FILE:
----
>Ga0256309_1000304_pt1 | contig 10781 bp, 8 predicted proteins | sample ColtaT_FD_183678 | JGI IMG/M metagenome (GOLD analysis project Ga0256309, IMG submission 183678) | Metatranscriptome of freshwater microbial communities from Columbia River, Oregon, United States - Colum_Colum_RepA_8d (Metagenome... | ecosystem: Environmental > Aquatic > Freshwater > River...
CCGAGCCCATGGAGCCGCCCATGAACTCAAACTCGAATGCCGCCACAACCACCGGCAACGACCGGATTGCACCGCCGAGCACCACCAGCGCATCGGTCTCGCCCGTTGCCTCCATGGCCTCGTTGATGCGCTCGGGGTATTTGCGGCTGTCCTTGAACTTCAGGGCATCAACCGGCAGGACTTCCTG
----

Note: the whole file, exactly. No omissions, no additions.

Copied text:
>Ga0256309_1000304_pt1 | contig 10781 bp, 8 predicted proteins | sample ColtaT_FD_183678 | JGI IMG/M metagenome (GOLD analysis project Ga0256309, IMG submission 183678) | Metatranscriptome of freshwater microbial communities from Columbia River, Oregon, United States - Colum_Colum_RepA_8d (Metagenome... | ecosystem: Environmental > Aquatic > Freshwater > River...
CCGAGCCCATGGAGCCGCCCATGAACTCAAACTCGAATGCCGCCACAACCACCGGCAACGACCGGATTGCACCGCCGAGCACCACCAGCGCATCGGTCTCGCCCGTTGCCTCCATGGCCTCGTTGATGCGCTCGGGGTATTTGCGGCTGTCCTTGAACTTCAGGGCATCAACCGGCAGGACTTCCTG